FYI from the FAQ: The wage price indexes encompass cash payments to employees and include ordinary time earnings, overtime earnings, bonuses, together with the value of any salary sacrificed - Having read that though I don't think the numbers I linked do include bonuses. FAQ more confusing than stats.

Although the security sounds good, I can see where frustration in dealing with the public service may come from if poor performers are protected.

Edited by Squab

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5 minutes ago, Squab said:

FYI from the FAQ: The wage price indexes encompass cash payments to employees and include ordinary time earnings, overtime earnings, bonuses, together with the value of any salary sacrificed

Thanks for that. That means the data doesn't include non-cash payments, like employee stock options. ESOs are a major form of bonus pay in the finance sector.

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So...budget week. Anyone care? The fact that any material housing affordability reforms have been ruled out reduces my personal interest to nearly zero.

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Yeah I'm a bit meh on the budget as well.  Turnbull will likely put in place some measures as a sop to Abbott's fucknuts and tinker with everything else.

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More like apprehension rather than excitement. I'm half expecting this to be as awful as hockey's first one.

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Budget? Meh.

Eurovision? WTF are we doing there?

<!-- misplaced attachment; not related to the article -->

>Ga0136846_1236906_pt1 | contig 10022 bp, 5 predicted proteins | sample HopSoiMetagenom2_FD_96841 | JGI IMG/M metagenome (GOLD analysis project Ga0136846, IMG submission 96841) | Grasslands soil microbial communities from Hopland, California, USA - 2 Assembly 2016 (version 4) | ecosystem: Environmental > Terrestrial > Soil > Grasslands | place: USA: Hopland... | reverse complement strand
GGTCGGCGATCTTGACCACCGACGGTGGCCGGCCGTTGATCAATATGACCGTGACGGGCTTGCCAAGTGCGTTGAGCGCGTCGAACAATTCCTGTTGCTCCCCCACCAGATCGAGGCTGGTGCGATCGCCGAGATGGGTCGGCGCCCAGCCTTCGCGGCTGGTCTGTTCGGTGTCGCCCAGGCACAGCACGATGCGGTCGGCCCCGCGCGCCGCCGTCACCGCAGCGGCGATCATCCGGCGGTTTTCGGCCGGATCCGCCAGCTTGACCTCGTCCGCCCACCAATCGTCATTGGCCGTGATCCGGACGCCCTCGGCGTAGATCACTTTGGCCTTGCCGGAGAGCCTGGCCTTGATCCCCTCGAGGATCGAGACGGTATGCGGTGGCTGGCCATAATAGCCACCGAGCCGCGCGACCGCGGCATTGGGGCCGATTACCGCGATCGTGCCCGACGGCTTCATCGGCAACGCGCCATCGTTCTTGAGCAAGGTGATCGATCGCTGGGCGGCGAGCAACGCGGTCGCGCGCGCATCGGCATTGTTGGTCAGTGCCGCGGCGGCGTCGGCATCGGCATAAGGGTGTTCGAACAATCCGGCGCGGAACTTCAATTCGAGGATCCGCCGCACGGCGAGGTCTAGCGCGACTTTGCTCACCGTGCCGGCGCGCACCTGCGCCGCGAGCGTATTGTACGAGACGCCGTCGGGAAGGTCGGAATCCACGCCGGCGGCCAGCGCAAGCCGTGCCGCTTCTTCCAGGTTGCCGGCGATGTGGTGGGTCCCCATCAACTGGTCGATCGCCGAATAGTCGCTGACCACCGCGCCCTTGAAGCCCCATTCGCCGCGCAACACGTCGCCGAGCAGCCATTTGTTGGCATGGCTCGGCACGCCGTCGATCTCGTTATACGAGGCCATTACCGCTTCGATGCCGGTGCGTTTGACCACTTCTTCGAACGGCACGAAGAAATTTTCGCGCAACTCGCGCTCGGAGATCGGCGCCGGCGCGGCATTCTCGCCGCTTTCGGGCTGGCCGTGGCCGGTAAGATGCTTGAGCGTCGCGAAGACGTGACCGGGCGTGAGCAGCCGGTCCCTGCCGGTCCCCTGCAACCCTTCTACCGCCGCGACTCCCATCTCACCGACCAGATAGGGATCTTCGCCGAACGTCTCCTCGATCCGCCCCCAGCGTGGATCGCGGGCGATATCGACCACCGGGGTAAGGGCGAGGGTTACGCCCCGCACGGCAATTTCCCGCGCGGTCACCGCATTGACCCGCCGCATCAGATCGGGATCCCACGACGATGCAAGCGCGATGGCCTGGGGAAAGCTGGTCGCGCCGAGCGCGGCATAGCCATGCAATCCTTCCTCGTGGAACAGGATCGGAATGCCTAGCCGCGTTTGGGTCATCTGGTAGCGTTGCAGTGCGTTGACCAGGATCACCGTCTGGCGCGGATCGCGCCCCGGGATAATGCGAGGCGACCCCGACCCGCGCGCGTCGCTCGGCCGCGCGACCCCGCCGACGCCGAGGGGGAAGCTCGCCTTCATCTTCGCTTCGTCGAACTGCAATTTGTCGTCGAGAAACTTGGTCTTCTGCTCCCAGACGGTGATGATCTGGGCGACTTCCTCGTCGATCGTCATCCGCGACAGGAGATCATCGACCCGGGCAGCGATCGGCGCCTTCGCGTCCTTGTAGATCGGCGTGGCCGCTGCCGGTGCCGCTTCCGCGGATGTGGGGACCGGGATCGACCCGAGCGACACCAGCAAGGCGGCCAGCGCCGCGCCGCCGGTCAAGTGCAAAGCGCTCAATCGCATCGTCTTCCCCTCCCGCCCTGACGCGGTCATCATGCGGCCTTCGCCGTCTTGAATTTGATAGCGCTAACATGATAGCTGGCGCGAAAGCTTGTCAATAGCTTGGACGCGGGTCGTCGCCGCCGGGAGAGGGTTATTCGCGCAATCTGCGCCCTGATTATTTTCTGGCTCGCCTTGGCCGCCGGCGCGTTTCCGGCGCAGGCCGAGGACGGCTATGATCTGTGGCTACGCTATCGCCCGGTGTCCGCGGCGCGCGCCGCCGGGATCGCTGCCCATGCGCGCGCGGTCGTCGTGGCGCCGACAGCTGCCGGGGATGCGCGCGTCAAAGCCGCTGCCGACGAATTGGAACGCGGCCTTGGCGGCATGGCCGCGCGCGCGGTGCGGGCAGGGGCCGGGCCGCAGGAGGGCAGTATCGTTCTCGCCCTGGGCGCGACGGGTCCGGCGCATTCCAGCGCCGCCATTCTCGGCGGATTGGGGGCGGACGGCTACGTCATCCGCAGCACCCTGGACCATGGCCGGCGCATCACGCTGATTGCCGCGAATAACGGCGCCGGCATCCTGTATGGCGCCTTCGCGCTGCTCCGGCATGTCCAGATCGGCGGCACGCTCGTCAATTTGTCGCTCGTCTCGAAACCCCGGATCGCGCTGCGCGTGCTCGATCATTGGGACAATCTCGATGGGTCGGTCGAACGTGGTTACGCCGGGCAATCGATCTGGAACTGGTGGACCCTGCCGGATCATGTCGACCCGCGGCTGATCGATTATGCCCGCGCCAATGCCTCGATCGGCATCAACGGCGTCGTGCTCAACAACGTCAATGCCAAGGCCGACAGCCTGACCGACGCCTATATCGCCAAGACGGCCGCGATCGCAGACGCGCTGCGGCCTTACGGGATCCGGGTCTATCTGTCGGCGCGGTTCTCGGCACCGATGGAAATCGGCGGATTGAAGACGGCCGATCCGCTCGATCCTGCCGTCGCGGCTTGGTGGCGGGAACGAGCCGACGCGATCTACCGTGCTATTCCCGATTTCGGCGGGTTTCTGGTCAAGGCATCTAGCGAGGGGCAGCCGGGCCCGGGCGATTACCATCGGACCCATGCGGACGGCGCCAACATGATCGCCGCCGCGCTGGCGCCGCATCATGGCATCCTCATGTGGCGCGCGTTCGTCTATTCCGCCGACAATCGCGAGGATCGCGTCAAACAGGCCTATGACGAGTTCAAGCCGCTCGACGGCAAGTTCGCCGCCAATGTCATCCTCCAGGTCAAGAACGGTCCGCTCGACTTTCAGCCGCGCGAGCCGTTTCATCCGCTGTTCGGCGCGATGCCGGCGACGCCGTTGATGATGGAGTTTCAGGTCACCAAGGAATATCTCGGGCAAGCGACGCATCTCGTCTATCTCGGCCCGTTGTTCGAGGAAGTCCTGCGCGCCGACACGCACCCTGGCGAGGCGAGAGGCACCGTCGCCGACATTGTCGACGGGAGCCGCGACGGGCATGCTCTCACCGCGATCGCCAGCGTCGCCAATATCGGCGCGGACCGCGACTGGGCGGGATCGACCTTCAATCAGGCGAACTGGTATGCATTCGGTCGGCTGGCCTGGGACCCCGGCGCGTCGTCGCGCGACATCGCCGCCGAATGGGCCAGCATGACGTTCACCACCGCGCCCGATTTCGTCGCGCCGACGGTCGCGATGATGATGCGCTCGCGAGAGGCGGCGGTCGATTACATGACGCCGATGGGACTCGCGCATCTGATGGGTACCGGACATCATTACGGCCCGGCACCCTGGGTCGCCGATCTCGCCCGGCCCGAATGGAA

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On Invalid Date at 2:31 PM, karaddin said:

More like apprehension rather than excitement. I'm half expecting this to be as awful as hockey's first one.

With a couple of notable exceptions (the welfare reforms, the uni fee changes), this easily could have been an ALP budget in the end.

A minor victory (although I do feel sorry for the children affected):

Quote

Parents who don't vaccinate their children will lose about $28 per child per fortnight.

 In total, the Federal Government expects to withhold about $66 million worth of payments.

 

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33 minutes ago, Paxter said:

With a couple of notable exceptions (the welfare reforms, the uni fee changes), this easily could have been an ALP budget in the end.

I agree with the exceptions but would add more. I think an alp budget would have been quite different and all but abolished negative gearing, reintroduced a carbon price, increased welfare funding, increased funding to schools, universities and TAFE, introduced a banking royal commission, and increased taxes on big business and 'the rich'. Bill shorten was on tv this morning deriding each part of the budget as misdirected or not going far enough. I think a labor budget would have gone a lot further and more accurate might be "labor-lite" as former alp press secretary Barrie Cassidy has described it. IMHO its a safe budget hence, meh.

Not much of an observation to say Turnbull is trying to occupy the centre ground, whether on purpose or that's who he is, I dunno. Bill Shorten will be pushed further left which cuts into the greens agenda. The Greens think they will grow and the only place I can see is into the alp base. How do you guys on the left see this resolving?

To the right of Turnbull, Nats will play to their base and maybe steal some of disaffected conservatives. PHON will shoot themselves in the foot with a gun loaded by Ashby and shot by Pauline whose final quote will be 'please explain' much to the delight of the left wing press who will have done much of Turnbulls work for him against her. Cory will have a fight on his hands to stay a senator against Lucy Gichuhi and NXT at the next election and, as shown by the FF debacle, isn't as competent as he would like to think. Barring major gaffes and/or Abbott, I expect a bit of a minor jump for Turnbull in the polls which will go down after time with continued sniping and infighting. SNAFU in the end. Not much of a change. Meh.

I cant believe you weren't interested in Eurovision.